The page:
The Spanish Language Blog

In the middle of the city of Cordoba in Spain, among all the other monuments of Cordoba, stands a veritable mosque-cathedral called: "Mezquita-catedral". Today, this is also considered the tourist sight of Córdoba and one of the most visited tourist sights in Spain. It has as rich a history as the city itself and with a total area of more than 23,000m2, it is the third largest mosque in the world. In addition to Cordoba's historic center, then, the Mezquita is included in UNESCO's Cultural World Heritage List for good reason. Gilded bronze doors, mosaics, symmetry and wooden decoration characterize this special place. Diving into this fascinating history is therefore extremely noteworthy.

  • The cathedral in Cordoba is located in the center of the city and has a Renaissance architectural style.
  • Influences of the Moors and Christians are still visible.
  • The columns in the prayer hall shape the space and create a timeless symmetry.

Construction of the mosque began around the year 786 AD. In total, it took more than two centuries to finish and was therefore built over the centuries by several architects: Hernán Ruiz I, II and III, Diego de Praves and Juan de Ochoa. The mosque was built on the spot where an ancient basilica previously stood and is located right in the center. The style in which it was built can be seen as Renaissance. In its first years, the Mezquita, which is Spanish for mosque also served as a mosque. At the beginning of its foundation, it was the largest in Europe and the second largest in the world after Mecca. Over the years, the mosque went through quite a few renovations. For example, it received a new minaret (tower to call the faithful to prayer).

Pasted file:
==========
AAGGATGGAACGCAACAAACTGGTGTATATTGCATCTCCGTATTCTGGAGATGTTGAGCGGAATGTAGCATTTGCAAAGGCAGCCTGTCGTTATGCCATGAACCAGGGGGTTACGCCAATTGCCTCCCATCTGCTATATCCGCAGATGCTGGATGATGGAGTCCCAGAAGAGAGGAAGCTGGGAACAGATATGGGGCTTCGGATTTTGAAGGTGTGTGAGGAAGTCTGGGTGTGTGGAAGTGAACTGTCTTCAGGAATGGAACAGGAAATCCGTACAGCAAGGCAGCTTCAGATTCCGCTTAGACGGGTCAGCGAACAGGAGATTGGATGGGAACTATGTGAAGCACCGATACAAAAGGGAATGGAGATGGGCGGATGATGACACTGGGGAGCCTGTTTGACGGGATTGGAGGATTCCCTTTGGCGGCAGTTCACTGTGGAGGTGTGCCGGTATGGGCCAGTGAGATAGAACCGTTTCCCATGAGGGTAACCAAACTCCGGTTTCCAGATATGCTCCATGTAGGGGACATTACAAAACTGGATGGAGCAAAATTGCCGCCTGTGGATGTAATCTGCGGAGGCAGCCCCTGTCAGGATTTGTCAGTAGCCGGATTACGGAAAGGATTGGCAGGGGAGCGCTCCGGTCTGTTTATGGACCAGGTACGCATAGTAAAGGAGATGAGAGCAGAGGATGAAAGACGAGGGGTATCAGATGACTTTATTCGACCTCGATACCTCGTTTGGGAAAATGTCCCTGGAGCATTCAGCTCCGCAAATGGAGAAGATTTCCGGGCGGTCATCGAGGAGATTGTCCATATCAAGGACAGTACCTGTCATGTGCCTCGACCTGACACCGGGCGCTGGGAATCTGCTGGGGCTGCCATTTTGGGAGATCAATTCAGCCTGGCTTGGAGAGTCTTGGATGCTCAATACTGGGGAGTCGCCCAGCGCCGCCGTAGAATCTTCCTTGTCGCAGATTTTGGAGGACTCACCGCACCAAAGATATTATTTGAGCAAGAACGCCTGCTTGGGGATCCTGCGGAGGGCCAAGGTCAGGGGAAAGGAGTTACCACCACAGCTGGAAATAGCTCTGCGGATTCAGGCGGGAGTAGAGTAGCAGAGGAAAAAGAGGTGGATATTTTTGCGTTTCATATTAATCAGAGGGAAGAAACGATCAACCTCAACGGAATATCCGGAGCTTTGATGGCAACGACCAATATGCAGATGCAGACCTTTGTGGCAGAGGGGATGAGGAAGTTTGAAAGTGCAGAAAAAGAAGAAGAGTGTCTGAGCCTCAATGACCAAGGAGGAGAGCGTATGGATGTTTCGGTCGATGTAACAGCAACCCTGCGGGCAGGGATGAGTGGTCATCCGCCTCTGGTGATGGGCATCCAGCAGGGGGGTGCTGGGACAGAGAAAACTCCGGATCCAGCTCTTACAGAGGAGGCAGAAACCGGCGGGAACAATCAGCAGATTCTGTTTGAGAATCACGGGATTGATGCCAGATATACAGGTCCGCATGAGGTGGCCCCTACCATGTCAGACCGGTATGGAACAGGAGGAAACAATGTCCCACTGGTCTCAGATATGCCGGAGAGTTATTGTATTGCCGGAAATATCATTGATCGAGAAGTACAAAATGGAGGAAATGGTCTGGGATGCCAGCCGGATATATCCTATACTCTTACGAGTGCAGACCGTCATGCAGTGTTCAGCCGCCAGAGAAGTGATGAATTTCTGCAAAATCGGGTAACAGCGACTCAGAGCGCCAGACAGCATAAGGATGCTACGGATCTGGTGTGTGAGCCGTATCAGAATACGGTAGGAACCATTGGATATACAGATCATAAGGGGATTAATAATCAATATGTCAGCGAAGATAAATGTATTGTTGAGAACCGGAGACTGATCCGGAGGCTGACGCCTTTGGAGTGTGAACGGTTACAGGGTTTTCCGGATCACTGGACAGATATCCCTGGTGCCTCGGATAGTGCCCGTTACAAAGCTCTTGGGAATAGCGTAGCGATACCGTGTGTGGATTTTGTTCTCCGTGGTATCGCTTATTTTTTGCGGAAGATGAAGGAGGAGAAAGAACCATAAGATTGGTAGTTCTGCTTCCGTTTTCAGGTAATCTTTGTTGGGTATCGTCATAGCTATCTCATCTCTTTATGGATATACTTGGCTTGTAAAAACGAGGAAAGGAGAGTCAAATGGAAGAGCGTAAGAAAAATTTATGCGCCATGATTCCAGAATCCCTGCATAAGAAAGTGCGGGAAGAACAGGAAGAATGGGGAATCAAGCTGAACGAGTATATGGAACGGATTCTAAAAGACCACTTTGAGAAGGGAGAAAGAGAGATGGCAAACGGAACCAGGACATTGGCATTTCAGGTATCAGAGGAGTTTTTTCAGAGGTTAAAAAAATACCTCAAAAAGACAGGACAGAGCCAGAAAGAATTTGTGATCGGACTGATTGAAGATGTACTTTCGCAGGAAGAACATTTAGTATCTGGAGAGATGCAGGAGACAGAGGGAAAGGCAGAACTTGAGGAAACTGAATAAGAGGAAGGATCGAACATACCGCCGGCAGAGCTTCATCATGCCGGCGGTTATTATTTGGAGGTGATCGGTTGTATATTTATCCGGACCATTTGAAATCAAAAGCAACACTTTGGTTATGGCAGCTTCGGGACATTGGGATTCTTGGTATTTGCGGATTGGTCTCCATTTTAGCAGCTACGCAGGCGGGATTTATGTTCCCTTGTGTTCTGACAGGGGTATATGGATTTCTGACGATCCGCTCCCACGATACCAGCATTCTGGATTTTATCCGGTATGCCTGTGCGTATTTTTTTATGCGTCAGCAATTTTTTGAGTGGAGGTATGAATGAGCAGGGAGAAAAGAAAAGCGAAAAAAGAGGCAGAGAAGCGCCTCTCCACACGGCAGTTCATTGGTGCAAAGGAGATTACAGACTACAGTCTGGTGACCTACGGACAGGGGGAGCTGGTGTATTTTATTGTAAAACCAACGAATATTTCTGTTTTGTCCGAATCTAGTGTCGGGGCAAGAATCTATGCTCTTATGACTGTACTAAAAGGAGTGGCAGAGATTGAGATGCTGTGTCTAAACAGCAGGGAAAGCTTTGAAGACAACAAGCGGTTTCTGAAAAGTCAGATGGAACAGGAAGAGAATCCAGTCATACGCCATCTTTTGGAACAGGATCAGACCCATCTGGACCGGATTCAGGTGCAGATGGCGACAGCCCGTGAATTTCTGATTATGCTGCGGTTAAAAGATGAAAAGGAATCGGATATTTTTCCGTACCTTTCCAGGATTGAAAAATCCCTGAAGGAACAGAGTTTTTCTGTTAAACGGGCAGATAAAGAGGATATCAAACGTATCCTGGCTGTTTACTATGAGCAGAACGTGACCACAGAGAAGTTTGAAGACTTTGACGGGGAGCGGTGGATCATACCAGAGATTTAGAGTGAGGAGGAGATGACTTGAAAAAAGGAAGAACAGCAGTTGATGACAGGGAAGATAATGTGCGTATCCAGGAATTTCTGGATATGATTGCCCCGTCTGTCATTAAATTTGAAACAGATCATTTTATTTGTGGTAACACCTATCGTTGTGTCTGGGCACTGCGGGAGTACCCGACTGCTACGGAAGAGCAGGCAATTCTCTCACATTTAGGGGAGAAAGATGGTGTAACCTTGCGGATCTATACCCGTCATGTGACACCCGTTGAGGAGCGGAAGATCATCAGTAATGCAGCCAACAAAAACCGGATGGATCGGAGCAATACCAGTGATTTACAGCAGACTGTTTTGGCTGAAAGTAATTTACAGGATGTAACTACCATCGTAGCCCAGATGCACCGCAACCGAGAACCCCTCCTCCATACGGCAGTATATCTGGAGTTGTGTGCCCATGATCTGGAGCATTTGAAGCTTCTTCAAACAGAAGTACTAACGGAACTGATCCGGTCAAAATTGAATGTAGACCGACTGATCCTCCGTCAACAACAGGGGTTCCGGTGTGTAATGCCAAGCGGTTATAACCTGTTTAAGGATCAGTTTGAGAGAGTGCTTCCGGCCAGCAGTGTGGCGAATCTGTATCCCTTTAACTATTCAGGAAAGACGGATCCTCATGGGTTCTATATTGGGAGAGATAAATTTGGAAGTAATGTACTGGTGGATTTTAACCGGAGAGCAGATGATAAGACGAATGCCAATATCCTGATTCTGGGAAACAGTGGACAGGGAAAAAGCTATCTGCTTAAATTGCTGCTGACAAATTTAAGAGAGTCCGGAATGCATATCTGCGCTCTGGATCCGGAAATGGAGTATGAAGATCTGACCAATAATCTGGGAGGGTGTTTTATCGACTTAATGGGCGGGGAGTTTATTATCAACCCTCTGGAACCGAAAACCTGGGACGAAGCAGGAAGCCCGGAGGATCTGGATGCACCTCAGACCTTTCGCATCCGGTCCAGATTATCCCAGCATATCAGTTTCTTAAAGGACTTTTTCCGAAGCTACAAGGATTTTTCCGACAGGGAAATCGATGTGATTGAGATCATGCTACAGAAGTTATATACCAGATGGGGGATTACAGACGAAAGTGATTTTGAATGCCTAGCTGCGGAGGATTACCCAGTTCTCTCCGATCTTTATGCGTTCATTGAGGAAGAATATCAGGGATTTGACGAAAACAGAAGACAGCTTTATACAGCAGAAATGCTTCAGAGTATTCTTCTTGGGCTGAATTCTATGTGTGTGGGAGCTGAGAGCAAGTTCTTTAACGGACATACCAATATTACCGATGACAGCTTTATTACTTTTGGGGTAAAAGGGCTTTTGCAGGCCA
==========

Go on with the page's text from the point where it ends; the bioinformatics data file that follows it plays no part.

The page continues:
After the Spanish conquest ("Reconquista") of the Christians from the Moors, the Mezquita served as a cathedral in the year 1236. However, renovations were only done much later in the year 1523 after permission from Emperor Charles V. Space was made in the middle of the immense hall for a Baroque cathedral in the shape of a large cross. As a result, as many as around 400 pillars had to give way for the arrival of the cathedral. In addition, several chapels were added to the sides of the prayer hall. Upon seeing the rebuilding and the change in construction, the emperor regretted it and said to the architect, "Something was built that is unique in the world, but you destroyed it by (re)building something that could have been anywhere.

Today it serves as a Roman Catholic church, but still reflects the influences of the Moors and the Christians. Despite the renovation that did not go to the Emperor's liking, it does send an important image and message to humanity: an interweaving of cultural and artistic styles that blend in harmony. As a result, it is considered one of the most impressive Spanish cathedrals in Spain.

Before entering the cathedral, you first enter a beautiful courtyard called "Patio de los Naranjos. The name derives from the many orange trees neatly lined up next to each other. When you then walk into the mosque you first enter the prayer hall; a hall with as many as 800 pillars neatly placed symmetrically next to each other. These pillars are each connected by white and red colored columns that shape the space. Surrounding this immense open space are several chapels. Between the chapels is an angular dome, which is also better known as 'Mihrab.' The 'Mihrab' is a prayer niche in the wall that indicates the direction of prayer. At the exit, you walk through an immense bronze door and close this history again. However, not forever, for the memory of this visit remains....

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